Can you trademark a painting?

by | May 3, 2024 | Insights | 0 comments

Have you ever wondered if you can trademark a painting? Paintings, especially famous paintings, are often used to sell various products. If you go to any famous museum, you can be sure that their shop is full of tote bags, puzzles, postcards, games, and other products that show famous paintings and artwork that is on display at the museum. Registering the painting as a trademark would be a valuable asset and a competitive advantage. After all, who wouldn’t like to have exclusive rights to DaVinci’s Mona Lisa or Picasso’s Guernica, when used for merchandise?

Why try to register paintings as trademarks in the first place?

The most obvious reason is that trademark protection can last forever. Currently, copyright for paintings lasts 70 years after the artist’s death. Of course, that is still a long time, but truly famous paintings can have significant value far longer. 

For example, DaVinci painted Mona Lisa in the early 16th century. Vincent Van Gogh painted his famous self-portrait and The Starry Night in the late 19th century. The copyright to both of these works has long lapsed, which means that they are in the public domain. The artist or their heirs cannot prevent the use of these artworks because they are no longer protected by copyright.

Here is where trademark registrations come into play. If you can register your artwork as a trademark, your rights to it will continue to be in force without any time limitations.

Another reason is that since trademarks are registered rights, it is very easy to establish ownership. With copyright, the artist must always be able to prove that he is the person behind the painting. Sometimes this can be difficult.

Consider Banksy. If he was to claim copyright in his works, he would have to reveal his identity and prove that he is the person behind the paintings. To counteract this, he has registered many of his works as a trademark in the name of his company, Pest Control Office Limited. If there is a dispute regarding the paintings, the company can deal with that. The ultimate beneficiaries or owners of the company do not have to be disclosed. Company directors can act on behalf of the company. 

This would not work for copyright, even if the copyright was transferred to the company. In legal proceedings, the company would have to prove that it has been assigned the copyright by the artist, and thereby disclose the artist’s identity. It would not be enough for the company just to assert that they have the copyright. 

Because trademark rights are created by registration, things are much simpler.

Paintings can be registered as trademarks, but…

Paintings are not categorically excluded from trademark protection. Generally, if you make a painting, there is nothing that prevents you from registering it as a trademark as well.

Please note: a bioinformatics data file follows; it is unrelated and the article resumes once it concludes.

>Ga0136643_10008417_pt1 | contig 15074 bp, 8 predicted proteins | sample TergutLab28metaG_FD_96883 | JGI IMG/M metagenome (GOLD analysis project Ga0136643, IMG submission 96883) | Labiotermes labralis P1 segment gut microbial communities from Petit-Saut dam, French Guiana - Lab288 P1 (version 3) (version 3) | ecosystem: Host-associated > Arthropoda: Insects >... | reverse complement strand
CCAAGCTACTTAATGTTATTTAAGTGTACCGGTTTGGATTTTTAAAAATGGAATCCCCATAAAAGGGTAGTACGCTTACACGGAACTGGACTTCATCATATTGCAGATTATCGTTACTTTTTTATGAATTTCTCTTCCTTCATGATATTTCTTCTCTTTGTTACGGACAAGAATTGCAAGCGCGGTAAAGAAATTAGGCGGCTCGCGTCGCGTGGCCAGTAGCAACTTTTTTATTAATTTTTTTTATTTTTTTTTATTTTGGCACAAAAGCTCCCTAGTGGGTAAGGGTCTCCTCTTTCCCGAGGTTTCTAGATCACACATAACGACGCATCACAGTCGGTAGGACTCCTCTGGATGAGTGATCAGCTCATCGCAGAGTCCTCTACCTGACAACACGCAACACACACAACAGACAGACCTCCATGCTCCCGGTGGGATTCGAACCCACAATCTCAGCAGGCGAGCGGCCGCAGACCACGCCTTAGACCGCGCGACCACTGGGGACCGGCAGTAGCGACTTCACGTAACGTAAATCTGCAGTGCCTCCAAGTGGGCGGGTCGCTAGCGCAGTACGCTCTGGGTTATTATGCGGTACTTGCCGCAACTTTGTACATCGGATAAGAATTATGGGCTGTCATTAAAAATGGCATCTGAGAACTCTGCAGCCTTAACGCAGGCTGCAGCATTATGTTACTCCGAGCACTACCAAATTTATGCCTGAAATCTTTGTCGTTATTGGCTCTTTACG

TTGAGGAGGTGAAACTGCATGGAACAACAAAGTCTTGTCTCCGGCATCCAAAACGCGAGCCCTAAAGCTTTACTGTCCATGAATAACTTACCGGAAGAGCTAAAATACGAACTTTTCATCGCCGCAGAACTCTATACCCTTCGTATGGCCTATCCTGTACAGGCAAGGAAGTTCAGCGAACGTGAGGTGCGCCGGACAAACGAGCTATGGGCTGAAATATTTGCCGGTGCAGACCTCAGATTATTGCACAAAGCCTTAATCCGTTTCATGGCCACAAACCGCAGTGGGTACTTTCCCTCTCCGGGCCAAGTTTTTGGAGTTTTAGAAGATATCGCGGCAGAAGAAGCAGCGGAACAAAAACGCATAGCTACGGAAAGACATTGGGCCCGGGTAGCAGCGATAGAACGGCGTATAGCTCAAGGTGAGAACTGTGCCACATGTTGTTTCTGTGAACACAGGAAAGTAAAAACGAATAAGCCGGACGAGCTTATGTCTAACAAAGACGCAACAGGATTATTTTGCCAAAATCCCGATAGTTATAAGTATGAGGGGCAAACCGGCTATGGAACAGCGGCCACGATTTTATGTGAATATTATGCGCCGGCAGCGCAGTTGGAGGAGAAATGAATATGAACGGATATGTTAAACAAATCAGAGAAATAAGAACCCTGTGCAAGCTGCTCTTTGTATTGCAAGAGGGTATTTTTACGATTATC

EU trademark 016223653

The question of registering paintings as trademarks is more difficult with respect to famous and old pieces of art, such as the Mona Lisa or the Vitruvian Man.

Recently, Nestle used Johannes Vermeer’s famous Milkmaid painting tin its La Latiere product line. Nestle also registered the artwork as a trademark

EU trademark 002998334

In 2022, a Mexican bank made trademark applications for many famous paintings of Frida Kahlo and Diego Rivera. The EUIPO rejected the applications for lack of distinctiveness. More specifically, the EUIPO stated that consumers are used to seeing artworks in a decorative role, rather than being indicators of origin.

Rejected EU trademark application
018646894

It seems that at least for famous paintings, it might be difficult to get trademark protection. This is understandable as these kinds of artworks should genuinely be in the public domain after the copyright protection has ended. To hold otherwise would be problematic. Imagine, for example, that a Chinese company registered the face of Mona Lisa for bags, postcards, notebooks, etc., and prevented the Louvre from selling these products in the museum gift shop. Even if the painting satisfies the distinctiveness threshold, registration could be refused on the basis that it is against public policy and principles of morality.

If the trademark consists of the modified version of the painting, the public policy argument does not apply. For example, the EUIPO has accepted registration for a modified image of the Mona Lisa, shown below:

EU trademark 15050693

Finally, some countries have made national legislation that prohibits the unauthorised commercial use of famous artworks that are part of their cultural heritage. In Italy, for example, a German company was ordered to stop selling a puzzle showing the image of DaVinci’s Vitruvian Man. The Vitruvian Man is displayed at Gallerie dell’Accademia in Venice, and according to the Italian court, the German company would’ve required the gallery’s consent as well as the payment of a license fee. 

Conclusion

Protecting paintings with trademarks has significant benefits. For example, proof of ownership is easy, and there is no limitation as to how long the protection can last. On the other hand, trademark offices are understandably hesitant in accepting trademark registrations for famous paintings that no longer enjoy copyright protection.

As a policy matter, famous paintings should not be subject to trademark rights. If this was the case, a private company could register famous paintings as trademarks for example for clothing and postcards, and have exclusive rights to use those images. 

Read also:
Can you trademark your face?
How to trademark an emoji?

 

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